John Montford Dam and Lake Alan Henry are not on the North Fork of the Double Mountain Fork of the Brazos River but are on the Double Mountain Fork [sometimes mistakenly referred to as the South Fork of the Double Mountain Fork] of the Brazos River that rises in southeast Lynn County near the hamlet of Draw Texas [near the town of O’Donnell on US Highway 87]. http://www.twdb.state.tx.us/surfacewater/rivers/reservoirs/alan_henry/index.asp About three miles east of Montford Dam the North Fork flows into the Double Mountain Fork that then passes south of Aspermont where there are two flat topped uprisings [mesas] known as Double Mountains about five miles southwest of Aspermont, thus giving way to the naming of the Fork. East of that area on the border of Stonewall and Haskell Counties the Salt Fork and the Double Mountain Fork converge to form the Brazos River.

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Federico Fellini and Fantasy: The Making of an Auteur is the title of a lecture on Tuesday January 27, 2015 by Peter Bondanella, Ph.D. professor emeritus at Indiana University. It will be at 4:00 pm in the Qualia Room in the Foreign Languages Building at Texas Tech University. The lecture is free and open to the public.

Fellini 1920-1993 was an Italian film director and scriptwriter who made La Dolce Vita (1960), 8-1/2 (1963), La Strada (1954), Amarcord (1973), and Satyricon (1969) among others. http://www.fellini.it/ A list of his top ten films follows http://www.imdb.com/list/ls053706330/

Auteur is a French word for author. In law a film is treated as a work of art, and the auteur, as the creator of the film, is the original copyright holder. Under European Union law the film director is considered the author or one of the authors of a film, largely as a result of the influence of auteur theory.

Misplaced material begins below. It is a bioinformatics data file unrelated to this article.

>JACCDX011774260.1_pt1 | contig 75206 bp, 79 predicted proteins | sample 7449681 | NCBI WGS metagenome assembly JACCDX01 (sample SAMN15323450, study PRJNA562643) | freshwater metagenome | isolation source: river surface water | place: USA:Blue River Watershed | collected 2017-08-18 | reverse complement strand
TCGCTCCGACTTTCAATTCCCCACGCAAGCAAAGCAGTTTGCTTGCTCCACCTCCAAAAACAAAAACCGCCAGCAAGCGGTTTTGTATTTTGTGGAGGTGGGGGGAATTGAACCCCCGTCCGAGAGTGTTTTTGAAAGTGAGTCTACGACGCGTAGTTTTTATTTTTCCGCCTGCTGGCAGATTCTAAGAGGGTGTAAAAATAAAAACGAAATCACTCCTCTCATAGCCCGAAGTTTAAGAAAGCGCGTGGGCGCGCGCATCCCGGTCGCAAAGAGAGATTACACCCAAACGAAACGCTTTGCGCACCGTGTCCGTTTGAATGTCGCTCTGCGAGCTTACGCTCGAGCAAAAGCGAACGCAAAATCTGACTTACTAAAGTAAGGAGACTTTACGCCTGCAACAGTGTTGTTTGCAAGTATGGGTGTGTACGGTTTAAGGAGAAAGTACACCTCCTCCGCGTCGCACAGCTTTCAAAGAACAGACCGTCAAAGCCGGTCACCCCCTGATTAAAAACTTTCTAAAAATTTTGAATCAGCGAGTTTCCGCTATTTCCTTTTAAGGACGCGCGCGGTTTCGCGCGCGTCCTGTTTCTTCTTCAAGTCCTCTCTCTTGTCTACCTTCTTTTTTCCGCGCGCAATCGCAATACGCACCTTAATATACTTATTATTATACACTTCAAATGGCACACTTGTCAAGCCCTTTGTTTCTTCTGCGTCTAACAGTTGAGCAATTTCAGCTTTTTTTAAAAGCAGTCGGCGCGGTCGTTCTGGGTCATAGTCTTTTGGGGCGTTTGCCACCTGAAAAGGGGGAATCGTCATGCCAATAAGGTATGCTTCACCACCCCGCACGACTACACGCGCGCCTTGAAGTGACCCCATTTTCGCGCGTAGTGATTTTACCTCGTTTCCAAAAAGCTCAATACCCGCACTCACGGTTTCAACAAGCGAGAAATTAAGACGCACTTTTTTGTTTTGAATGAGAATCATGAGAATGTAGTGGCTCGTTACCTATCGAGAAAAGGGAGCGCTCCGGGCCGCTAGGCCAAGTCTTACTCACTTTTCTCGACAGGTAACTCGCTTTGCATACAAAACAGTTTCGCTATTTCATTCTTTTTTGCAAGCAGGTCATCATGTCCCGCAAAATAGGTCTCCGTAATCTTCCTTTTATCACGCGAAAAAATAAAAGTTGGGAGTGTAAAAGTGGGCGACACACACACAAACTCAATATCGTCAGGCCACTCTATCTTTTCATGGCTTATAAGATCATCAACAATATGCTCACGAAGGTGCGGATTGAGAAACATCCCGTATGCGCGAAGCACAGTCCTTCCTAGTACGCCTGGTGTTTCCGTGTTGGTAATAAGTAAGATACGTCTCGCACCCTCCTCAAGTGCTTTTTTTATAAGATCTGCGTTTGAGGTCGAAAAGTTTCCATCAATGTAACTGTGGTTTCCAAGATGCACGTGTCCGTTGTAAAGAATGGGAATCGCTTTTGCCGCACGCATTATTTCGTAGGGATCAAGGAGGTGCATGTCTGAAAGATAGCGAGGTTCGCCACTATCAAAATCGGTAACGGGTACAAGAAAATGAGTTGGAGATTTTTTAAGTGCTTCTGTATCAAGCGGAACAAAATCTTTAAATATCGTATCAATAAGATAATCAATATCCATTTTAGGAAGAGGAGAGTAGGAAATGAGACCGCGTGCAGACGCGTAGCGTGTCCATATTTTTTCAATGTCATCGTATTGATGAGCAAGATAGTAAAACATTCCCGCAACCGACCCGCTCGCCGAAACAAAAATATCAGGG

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Texas Tribune in Austin Texas is sponsoring a lunch and panel discussion on the future of higher education in Texas on Monday January 26 from 11:30 am – 1:00 pm at McKenzie Merket Alumni Center on the Texas Tech University campus. http://www.texastribune.org/events/2015/jan/26/higher-ed-the-next-five-years/ It is a free event and open to the public but one must register online or by telephone or e-mail to reserve a seat and meal. For those who can’t attend it will be live streamed from the Texas Tribune website http://www.texastribune.org/livestream/ and archived for watching at a later time.

Panelists are Rober Duncan, Chancellor of Texas Tech, Juliet Garcia, Executive Director of University of Texas Institute of the Americas, State Senator Charles Perry, and Wynn Rosser, President and CEO of Greater Texas Foundation with Evan Smith of Texas Tribune as moderator.